Regarding HR values, those identified after our tests were lower than those reported in 17 male swimmers and after swimming incremental and maximal tests (200 and 400 m): 179 vs. 183 bpm (Suk et al., 2016). Using the smallest worthwhile change procedures, with 2.3% as the typical error of reference (Anderson et al., 2006), only trivial changes were noticed during the training program, despite the observed swimming performance variations. Thus, regardless of performance differences, this fact may indicate that swimmers gave their best during testing or, at least, they swam in similar effort conditions (Anderson et al., 2006). It has also been reported that the peak HR is a physiological variable that remains stable within the first three training years, decreasing then in the following years in male swimmers, while in female swimmers a decrease of ~1.1% per year is observed (Anderson et al., 2006).
The current SL and SR results ranged from 1.8‐2.0 m∙cycle‐1 to 38.7‐48.0 cycles∙min‐1, respectively, while previous studies using swimmers of similar age and training level observed: (i) higher SL (2.6 ± 0.2 m∙cycle‐1) and a lower SR (35.8 ± 1.1 cycles∙min‐1) for the first 100‐ m bout of a 6 × 100‐m front crawl, with both variables decreasing in the following 100‐m repetitions (Deminice et al., 2007) and (ii) shorter SL (1.5 ± 0.2 m∙cycle‐1) and a higher SR (values were not presented) for a shorter maximal 25‐m test (Morais et al., 2012). These differences may be due to the characteristics of the stimuli used, the methodology applied and swimmers’ anthropometric characteristics (Craig and Pendergast, 1979; Morais et al., 2012). Additionally, in accordance with a previous study (Anderson et al., 2006), a SL decline and a SR increase from the beginning to the middle of the macrocycle were observed. However, with the posterior increase of anaerobic workouts, the SR increased (until week 9) as well as the SI1 (weeks 9‐12) and the SI3 (weeks 2‐12 and 9‐12), evidencing a technical quality improvement (Morais et al., 2012). In fact, the SI improved both when the swimmer was rested (SI1), knowing how to technically take advantage of this condition, and at the end of the stimulus (SI3), when fatigue was considered at its highest level.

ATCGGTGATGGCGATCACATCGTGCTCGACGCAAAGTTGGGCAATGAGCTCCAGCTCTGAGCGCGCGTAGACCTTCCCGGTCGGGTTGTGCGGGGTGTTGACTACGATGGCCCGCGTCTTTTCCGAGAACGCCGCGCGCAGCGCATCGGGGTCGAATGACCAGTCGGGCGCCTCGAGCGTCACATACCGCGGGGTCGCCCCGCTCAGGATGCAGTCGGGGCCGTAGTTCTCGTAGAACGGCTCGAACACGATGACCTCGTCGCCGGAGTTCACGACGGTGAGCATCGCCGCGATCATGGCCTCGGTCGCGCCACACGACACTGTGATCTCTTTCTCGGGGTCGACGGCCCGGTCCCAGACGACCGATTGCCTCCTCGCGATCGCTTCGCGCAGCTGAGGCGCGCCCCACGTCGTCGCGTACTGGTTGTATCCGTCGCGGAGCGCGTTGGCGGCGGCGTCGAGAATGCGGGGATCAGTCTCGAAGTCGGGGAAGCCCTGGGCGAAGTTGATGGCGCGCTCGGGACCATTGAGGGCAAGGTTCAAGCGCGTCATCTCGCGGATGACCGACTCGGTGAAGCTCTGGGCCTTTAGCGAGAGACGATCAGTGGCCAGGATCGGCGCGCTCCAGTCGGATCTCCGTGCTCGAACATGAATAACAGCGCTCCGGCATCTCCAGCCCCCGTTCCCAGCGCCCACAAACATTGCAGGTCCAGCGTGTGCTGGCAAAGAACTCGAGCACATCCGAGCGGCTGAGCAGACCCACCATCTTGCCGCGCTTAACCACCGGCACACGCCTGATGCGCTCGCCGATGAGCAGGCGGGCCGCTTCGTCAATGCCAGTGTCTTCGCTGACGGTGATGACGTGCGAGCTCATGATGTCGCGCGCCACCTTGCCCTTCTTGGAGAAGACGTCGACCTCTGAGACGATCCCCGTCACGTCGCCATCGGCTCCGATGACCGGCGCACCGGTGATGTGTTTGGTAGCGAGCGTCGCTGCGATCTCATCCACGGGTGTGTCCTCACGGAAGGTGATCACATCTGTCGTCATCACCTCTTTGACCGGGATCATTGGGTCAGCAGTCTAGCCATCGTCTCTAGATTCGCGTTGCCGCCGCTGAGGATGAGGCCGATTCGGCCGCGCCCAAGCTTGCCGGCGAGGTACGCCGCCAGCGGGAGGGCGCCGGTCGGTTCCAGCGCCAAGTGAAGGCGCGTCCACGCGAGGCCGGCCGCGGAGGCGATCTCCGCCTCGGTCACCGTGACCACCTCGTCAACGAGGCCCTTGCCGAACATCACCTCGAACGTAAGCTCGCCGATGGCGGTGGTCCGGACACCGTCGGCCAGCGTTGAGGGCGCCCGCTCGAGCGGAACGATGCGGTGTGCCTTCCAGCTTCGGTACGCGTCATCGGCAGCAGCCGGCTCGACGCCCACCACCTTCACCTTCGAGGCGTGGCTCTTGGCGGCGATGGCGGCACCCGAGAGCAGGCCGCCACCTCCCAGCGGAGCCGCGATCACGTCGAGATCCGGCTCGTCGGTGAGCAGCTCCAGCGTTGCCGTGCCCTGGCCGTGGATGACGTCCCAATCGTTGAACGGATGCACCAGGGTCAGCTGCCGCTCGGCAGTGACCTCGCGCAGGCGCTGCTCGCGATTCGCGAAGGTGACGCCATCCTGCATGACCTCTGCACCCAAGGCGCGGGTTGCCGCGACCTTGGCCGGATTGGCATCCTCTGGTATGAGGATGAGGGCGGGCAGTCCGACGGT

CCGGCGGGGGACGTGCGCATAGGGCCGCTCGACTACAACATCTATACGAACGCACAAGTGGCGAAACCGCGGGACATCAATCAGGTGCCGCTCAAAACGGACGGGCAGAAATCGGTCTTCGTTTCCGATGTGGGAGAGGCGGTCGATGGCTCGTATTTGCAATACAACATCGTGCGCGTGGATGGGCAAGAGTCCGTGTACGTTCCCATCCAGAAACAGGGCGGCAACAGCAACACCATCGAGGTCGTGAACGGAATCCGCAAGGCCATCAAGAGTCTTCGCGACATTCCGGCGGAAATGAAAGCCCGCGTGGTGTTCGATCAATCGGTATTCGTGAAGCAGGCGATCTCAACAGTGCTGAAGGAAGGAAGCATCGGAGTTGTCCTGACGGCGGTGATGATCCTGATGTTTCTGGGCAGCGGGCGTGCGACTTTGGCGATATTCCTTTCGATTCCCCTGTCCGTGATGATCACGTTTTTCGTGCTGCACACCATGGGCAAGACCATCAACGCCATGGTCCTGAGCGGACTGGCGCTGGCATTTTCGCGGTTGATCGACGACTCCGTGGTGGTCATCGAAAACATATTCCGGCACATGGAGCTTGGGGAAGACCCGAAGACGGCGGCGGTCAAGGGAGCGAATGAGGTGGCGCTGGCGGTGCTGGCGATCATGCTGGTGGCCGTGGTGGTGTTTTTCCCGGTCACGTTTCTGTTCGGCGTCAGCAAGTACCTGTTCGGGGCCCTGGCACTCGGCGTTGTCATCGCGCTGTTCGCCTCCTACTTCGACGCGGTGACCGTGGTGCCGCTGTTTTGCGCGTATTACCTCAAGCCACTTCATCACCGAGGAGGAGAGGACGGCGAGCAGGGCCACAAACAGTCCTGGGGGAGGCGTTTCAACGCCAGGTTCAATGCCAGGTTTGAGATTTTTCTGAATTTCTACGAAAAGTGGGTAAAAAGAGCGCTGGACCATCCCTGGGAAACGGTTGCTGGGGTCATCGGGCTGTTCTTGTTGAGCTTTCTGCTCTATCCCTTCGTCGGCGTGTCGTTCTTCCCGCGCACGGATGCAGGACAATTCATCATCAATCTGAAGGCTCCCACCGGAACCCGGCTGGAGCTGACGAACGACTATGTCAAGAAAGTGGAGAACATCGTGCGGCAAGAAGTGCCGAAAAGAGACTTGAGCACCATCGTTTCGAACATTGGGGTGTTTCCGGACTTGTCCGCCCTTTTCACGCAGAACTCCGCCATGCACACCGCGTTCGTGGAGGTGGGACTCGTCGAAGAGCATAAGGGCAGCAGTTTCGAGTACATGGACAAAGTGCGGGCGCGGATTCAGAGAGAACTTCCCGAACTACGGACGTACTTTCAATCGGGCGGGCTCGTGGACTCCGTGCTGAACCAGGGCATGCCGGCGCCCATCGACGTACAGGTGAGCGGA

The augmented velocity values from weeks 4‐9 and 4‐12 were higher than those from weeks 2‐12 (1.2%) and are in line with the progression found: (i) in the middle of the training and tapering periods for women (1.6 and 1.5%, CL ± 1.2 and 1.0%, respectively) and at the middle training phase for men (1.4%, CL ± 1.1%) (Anderson et al., 2006); and (ii) after the tapering period (Bonifazi et al., 2000; Olbrecht, 2000; Pyne et al., 2001, 2009). Therefore, within the macrocycle, a “detraining” period characterized by a high proportion of general and low intensity activities and exercises (Anderson et al., 2008; Bishop et al., 2008) seems to exist. Moreover, the traditional volume reduction that occurs during the taper leads to subsequent improved performance (Bosquet et al., 2007; Mujika and Padilla, 2000; Pyne et al., 2009), with an improvement of ~1.5‐3% expected after that training period (Pyne et al., 2009). Despite the current study short macrocycle duration, the obtained similar percentage of the performance increase can be explained by a lower swimming proficiency level of the participants, indicating greater physiological adaptability to training stimuli (Bonifazi et al., 2000).